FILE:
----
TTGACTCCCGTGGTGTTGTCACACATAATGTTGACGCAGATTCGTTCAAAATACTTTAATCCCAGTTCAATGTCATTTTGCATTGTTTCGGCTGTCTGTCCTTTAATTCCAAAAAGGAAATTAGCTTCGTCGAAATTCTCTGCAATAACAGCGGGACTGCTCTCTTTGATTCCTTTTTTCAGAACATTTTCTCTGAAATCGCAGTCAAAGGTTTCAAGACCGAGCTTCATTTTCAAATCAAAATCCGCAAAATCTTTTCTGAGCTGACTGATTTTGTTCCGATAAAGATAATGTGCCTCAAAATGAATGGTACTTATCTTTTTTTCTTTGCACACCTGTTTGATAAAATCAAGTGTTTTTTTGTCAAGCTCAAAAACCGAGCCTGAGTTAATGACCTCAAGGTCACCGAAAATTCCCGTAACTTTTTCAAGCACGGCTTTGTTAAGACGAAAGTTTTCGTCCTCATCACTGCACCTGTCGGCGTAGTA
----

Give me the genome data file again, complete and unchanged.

TTGACTCCCGTGGTGTTGTCACACATAATGTTGACGCAGATTCGTTCAAAATACTTTAATCCCAGTTCAATGTCATTTTGCATTGTTTCGGCTGTCTGTCCTTTAATTCCAAAAAGGAAATTAGCTTCGTCGAAATTCTCTGCAATAACAGCGGGACTGCTCTCTTTGATTCCTTTTTTCAGAACATTTTCTCTGAAATCGCAGTCAAAGGTTTCAAGACCGAGCTTCATTTTCAAATCAAAATCCGCAAAATCTTTTCTGAGCTGACTGATTTTGTTCCGATAAAGATAATGTGCCTCAAAATGAATGGTACTTATCTTTTTTTCTTTGCACACCTGTTTGATAAAATCAAGTGTTTTTTTGTCAAGCTCAAAAACCGAGCCTGAGTTAATGACCTCAAGGTCACCGAAAATTCCCGTAACTTTTTCAAGCACGGCTTTGTTAAGACGAAAGTTTTCGTCCTCATCACTGCACCTGTCGGCGTAGTA